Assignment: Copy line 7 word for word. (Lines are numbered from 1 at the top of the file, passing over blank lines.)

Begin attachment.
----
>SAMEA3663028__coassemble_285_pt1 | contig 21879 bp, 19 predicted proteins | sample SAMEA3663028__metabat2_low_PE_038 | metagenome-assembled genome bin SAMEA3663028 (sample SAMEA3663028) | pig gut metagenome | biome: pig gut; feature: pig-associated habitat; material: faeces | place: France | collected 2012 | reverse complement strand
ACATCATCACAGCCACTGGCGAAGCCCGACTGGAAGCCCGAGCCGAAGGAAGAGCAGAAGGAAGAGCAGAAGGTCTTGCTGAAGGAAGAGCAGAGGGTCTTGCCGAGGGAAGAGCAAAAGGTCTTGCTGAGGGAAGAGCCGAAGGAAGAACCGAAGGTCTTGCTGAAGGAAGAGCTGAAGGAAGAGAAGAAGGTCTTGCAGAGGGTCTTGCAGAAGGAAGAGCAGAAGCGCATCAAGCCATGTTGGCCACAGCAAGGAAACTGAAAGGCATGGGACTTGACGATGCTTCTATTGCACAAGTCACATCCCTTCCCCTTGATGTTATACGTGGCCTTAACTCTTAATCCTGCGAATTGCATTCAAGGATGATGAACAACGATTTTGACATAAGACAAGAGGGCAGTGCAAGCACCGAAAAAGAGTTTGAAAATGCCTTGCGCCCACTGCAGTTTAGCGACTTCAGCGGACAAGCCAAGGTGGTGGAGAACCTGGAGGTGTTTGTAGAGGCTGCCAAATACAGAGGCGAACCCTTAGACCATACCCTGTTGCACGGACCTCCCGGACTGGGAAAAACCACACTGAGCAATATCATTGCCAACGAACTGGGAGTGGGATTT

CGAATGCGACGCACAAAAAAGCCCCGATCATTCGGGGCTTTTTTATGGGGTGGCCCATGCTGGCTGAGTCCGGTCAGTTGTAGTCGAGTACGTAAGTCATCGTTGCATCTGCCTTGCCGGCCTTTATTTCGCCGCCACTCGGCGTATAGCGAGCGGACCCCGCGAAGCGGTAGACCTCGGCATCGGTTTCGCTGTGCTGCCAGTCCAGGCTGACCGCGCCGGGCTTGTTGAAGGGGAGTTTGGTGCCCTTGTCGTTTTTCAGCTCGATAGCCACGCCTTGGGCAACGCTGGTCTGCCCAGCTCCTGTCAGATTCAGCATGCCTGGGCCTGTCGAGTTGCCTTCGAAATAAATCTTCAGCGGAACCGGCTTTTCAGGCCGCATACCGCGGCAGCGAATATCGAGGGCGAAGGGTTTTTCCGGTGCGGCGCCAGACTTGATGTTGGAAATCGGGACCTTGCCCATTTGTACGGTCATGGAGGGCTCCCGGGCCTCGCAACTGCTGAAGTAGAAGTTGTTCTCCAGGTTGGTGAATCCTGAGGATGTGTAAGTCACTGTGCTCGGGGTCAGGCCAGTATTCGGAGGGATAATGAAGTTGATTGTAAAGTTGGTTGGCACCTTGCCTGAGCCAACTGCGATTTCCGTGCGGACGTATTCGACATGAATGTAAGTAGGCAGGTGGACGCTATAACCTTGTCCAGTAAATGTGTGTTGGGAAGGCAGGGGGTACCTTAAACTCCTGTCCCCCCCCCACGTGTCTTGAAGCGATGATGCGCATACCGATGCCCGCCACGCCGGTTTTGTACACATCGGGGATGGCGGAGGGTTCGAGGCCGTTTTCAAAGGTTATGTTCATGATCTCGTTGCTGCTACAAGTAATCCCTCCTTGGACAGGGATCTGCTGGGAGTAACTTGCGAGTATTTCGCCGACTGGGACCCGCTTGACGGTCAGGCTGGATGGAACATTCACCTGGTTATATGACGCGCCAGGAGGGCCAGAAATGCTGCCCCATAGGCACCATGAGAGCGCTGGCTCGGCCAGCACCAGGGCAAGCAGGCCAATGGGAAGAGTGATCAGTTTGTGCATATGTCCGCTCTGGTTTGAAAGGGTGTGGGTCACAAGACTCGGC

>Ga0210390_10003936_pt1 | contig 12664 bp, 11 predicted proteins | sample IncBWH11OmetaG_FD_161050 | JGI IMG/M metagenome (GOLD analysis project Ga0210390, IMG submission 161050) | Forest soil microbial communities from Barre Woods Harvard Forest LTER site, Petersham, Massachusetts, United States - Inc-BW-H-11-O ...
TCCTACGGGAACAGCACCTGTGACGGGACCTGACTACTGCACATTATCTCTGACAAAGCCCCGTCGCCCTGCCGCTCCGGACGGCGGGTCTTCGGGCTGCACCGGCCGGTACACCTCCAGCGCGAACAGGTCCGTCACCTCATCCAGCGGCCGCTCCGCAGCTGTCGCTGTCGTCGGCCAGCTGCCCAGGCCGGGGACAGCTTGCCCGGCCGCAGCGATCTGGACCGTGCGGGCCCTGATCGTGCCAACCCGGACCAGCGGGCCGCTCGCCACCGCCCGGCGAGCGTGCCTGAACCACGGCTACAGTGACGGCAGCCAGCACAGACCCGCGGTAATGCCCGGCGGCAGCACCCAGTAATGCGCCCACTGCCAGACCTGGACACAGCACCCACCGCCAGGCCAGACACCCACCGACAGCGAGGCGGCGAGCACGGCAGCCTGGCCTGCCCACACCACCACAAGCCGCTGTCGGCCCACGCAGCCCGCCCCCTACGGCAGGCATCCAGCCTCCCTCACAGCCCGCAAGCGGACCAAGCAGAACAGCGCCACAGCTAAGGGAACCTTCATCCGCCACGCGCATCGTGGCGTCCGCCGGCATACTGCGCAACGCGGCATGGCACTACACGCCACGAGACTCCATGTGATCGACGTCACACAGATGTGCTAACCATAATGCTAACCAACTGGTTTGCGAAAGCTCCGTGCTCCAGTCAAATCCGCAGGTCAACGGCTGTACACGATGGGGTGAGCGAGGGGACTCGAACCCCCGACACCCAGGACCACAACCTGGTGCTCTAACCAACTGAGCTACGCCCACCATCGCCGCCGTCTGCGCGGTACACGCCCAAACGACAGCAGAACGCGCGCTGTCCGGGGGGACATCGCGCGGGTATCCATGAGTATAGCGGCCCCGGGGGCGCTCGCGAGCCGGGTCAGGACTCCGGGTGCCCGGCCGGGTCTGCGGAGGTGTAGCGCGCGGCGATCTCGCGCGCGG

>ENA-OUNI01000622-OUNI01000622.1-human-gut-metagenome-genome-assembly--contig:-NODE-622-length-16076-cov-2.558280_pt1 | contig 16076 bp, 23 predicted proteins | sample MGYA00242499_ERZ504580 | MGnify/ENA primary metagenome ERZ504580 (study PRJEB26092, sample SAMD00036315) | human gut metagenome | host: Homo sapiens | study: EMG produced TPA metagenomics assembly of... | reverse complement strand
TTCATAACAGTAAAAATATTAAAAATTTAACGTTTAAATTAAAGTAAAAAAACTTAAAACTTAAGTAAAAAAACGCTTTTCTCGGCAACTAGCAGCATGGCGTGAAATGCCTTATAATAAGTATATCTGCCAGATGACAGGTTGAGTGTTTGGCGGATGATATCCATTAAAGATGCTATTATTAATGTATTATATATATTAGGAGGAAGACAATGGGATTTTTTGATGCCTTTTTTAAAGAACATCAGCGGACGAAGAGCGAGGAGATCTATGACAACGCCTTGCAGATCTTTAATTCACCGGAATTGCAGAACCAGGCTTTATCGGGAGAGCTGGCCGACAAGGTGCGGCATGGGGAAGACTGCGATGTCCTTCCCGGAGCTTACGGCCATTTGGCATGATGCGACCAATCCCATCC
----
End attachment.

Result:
TTCATAACAGTAAAAATATTAAAAATTTAACGTTTAAATTAAAGTAAAAAAACTTAAAACTTAAGTAAAAAAACGCTTTTCTCGGCAACTAGCAGCATGGCGTGAAATGCCTTATAATAAGTATATCTGCCAGATGACAGGTTGAGTGTTTGGCGGATGATATCCATTAAAGATGCTATTATTAATGTATTATATATATTAGGAGGAAGACAATGGGATTTTTTGATGCCTTTTTTAAAGAACATCAGCGGACGAAGAGCGAGGAGATCTATGACAACGCCTTGCAGATCTTTAATTCACCGGAATTGCAGAACCAGGCTTTATCGGGAGAGCTGGCCGACAAGGTGCGGCATGGGGAAGACTGCGATGTCCTTCCCGGAGCTTACGGCCATTTGGCATGATGCGACCAATCCCATCC